What are we talking about here?
Words are hard. Too often in software development, we use overloaded terms, and their meanings become diluted or confused. To avoid this I’ll define what I mean by multiplayer game server architecture.
For us, a multiplayer game is any computer game where multiple players interact with the game and each other using a client connected over an IP-based network, usually the Internet. This generally includes most types of FPS, MMO, MMOFPS, MMORTS, MOBA, and the like. It excludes, however, the venerable MUD-style games, play-by-email, and peer-to-peer networked games played over LANs. I’m not making any value judgments about these other game types, just trying to limit our scope a bit.
I’ll use the term server to describe software that runs on a central computer and provides some sort of service to game clients or other servers that work together to form the complete game. Sometimes I’ll also use the term server to refer to the set of all non-client processes that make up the game from the player’s perspective. Our focus at Engines of Delight will be mostly on game servers. I’ll discuss clients when it makes sense, usually in the context of client-server interactions. This is mainly because that’s where my experience lies. Also, there’s already a lot of client-oriented information available that I could do little to improve on.
Finally, we have the term architecture, or, more precisely, software architecture. I think this is one of the more ambiguous terms in software development, as I’ve found a number of definitions for it. The one I find most useful is, “anything and everything related to the significant elements of a software system; from the structure and foundations of the code through to the successful deployment of that code into a live environment.” “What is software architecture?”, Software Architecture for Developers, by Simon Brown, 2015-04-01, Chapter I, Section 3. http://leanpub.com/software-architecture-for-developers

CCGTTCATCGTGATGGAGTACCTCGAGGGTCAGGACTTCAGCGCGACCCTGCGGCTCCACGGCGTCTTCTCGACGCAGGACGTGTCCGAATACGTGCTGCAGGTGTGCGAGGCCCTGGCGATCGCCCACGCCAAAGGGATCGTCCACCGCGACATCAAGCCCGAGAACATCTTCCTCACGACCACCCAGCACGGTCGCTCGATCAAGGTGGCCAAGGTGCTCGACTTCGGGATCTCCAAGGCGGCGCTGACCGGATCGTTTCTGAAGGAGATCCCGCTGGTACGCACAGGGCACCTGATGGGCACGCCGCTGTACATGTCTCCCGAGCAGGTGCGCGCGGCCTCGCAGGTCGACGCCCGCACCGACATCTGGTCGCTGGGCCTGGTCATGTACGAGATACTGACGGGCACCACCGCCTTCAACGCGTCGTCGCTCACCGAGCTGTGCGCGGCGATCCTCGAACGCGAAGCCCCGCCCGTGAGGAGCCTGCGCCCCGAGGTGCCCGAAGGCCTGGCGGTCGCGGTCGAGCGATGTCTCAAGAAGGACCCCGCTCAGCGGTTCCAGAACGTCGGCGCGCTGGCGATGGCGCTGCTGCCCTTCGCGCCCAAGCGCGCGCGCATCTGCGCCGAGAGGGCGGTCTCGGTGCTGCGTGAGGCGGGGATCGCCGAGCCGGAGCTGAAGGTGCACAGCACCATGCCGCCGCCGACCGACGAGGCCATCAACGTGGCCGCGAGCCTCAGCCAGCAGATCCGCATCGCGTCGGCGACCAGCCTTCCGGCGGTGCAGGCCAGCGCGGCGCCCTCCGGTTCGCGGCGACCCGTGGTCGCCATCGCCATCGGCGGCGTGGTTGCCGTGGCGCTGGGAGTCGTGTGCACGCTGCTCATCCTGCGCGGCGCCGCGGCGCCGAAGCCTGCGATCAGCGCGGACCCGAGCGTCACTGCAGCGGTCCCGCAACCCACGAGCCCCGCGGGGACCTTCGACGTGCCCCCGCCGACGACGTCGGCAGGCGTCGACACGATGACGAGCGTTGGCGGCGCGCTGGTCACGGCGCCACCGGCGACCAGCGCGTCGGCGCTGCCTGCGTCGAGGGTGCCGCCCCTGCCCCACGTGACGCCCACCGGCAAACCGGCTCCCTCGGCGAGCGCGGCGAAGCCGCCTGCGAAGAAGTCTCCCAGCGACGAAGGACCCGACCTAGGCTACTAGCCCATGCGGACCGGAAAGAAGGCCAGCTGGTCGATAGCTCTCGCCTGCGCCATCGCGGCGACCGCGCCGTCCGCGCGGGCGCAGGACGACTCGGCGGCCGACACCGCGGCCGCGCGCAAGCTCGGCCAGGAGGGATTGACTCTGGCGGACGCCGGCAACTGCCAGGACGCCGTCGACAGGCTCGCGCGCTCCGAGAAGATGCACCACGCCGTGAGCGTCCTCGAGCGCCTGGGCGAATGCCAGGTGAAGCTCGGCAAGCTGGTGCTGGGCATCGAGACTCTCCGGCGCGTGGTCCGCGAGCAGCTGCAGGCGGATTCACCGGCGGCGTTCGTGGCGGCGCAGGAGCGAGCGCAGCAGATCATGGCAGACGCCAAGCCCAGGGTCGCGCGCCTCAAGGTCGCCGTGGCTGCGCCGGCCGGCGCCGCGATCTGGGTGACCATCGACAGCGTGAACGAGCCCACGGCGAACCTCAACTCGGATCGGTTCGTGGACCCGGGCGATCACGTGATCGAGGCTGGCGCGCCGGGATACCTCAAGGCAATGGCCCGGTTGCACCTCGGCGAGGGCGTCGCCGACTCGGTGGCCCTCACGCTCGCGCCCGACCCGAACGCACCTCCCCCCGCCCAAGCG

I hope these definitions both clarify these key concepts and bound the scope of the content provided at Engines of Delight. Going forward, the handy Engines of Delight glossary will define most important or commonly used terms found on this site.
Why Software Architecture Matters
Why should we think about software architecture?
Software architecture is important because it’s the foundation on which every meaningful part of the software rests. It’s the “big picture” view of a system that defines how the pieces fit together. Some obvious elements of an architecture are the high-level design, public interfaces, programming language(s), libraries, networking protocols, persistence technologies and the like. Less obvious are the tools and processes used to develop, test, and deploy the software, and the techniques, practices and standards the team employs.
In the tired but true analogy of building a house, the foundation is the most important element of construction. The entire house’s integrity depends on it. A poorly designed or flawed foundation will create problems later in construction, and certainly in the finished house. In some cases the problems might not show up for years. Yet, the eventual outcome is often disastrous. I once knew someone whose home had this very problem, and his only option was to demolish and rebuild the house.